The Swear Jar, or How My 12-Year-Old Daughter Set Me Up
There is a plastic cup with a lid that lives on the kitchen counter, in the corner next to today’s (and yesterday’s and the day before’s) New York Times and last week’s Economist. It’s one of those 7/11-type deals with a snap on lid that has been altered in a few significant ways: it has a thin rectangular hole cut in the lid, and a hand written paper sign taped to the side: “Swear Jar.” My 12-year old daughter Tasha, perhaps the most conscientious child ever to walk the planet, is fed up with the weak apologies I issue whenever inappropriate language escapes my lips and has finally forced me to put my money where my mouth is: I owe a quarter to the Swear Jar every time I utter a banned word.
“What’s so hard about that?” you might be thinking – “how tough can it be to avoid dropping f-bombs in front of the young daughter you are trying to raise not to have a mouth like a sewer?” So here’s the thing: if it were just the $12 swear words I’d be golden. I’m not that bad a parent that I walk around spewing profanity like Tony Montana. But it’s not just $12 swear words. Tasha enforces the Swear Jar on everything that could possibly squeezed for quarters: the “a-word” (me: “but it means donkey!”); the “d-word” (just try getting through the day without saying damn at least once – you know you can’t); I’m even nailed for mild compound anatomical insults (“dickhead”). And don’t even try to get away with “bee-otch” instead of the “b-word” – she will be all over you like flies on, well, you know.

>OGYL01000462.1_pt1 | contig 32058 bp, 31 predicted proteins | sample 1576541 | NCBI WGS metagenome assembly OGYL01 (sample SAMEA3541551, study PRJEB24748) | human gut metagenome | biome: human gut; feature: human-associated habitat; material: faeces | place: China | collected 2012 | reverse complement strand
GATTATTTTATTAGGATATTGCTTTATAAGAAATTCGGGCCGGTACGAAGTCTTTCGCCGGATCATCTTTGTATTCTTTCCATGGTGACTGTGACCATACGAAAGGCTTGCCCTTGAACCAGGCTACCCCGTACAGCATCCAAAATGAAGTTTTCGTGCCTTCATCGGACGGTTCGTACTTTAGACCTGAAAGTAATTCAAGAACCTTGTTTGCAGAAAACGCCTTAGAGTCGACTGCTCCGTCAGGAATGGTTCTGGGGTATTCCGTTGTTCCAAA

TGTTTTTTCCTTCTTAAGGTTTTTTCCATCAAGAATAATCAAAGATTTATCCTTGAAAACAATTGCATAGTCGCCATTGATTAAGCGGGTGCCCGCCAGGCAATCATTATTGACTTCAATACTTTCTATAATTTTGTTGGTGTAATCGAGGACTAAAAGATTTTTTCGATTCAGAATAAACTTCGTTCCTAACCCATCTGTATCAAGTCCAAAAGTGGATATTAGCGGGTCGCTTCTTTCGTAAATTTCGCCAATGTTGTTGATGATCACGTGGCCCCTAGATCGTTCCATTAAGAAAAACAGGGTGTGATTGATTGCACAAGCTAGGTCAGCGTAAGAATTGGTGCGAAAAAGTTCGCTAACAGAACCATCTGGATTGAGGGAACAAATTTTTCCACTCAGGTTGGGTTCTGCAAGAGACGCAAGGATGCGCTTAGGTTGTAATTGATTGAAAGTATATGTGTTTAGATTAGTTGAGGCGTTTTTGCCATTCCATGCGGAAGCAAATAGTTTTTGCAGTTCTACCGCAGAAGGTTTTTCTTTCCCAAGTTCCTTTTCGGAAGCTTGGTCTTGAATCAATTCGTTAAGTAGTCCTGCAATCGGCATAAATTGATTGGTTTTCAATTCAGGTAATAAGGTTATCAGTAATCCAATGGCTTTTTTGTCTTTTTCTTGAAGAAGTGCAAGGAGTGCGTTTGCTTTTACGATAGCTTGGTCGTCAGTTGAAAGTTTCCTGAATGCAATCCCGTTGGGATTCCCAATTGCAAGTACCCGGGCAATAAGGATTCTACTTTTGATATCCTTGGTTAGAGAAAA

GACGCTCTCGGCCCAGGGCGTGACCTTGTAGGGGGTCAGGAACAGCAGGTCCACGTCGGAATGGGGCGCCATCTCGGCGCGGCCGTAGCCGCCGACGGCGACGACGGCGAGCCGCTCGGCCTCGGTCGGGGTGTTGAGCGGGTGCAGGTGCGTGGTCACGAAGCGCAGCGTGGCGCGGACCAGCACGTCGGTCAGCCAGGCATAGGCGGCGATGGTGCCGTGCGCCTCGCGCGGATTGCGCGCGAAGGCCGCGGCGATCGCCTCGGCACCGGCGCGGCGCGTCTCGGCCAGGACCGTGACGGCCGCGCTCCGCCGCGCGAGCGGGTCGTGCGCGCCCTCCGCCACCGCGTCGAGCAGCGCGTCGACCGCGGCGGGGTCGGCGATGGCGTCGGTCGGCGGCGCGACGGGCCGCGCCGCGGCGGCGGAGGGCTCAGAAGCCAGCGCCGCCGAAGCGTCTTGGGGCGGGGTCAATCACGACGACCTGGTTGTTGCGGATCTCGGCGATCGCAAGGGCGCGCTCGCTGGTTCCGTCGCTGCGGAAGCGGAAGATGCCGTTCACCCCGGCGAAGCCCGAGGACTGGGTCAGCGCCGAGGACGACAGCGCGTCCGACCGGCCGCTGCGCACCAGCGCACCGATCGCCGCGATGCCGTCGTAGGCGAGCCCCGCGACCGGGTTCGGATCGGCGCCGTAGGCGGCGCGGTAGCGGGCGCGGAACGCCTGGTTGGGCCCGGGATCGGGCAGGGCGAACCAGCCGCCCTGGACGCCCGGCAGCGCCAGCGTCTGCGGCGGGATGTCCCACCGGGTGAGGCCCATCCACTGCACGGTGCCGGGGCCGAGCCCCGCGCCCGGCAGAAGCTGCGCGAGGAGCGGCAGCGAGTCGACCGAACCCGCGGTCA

But you haven’t heard the worst of it. True confession time: there is a congenital disorder in my family – my father suffered from it, my sister does, too – that we’ve dubbed Automobile-Induced Verbal Vulgarity (AIVV), and my (now highly advanced) condition is costing me a fortune. God help me if Tasha is in the back seat when some fool cuts me off in rush hour traffic in the City – the girl is positively bleeding me white. Maybe it’s finally time to found a charity for AIVV – you all have at least a touch of it from time to time, be honest – to replenish my pocketbook. Until then, I guess I have to resign myself to having her shake that thing at me like a Salvation Army Santa until I learn to mind my p’s and q’s.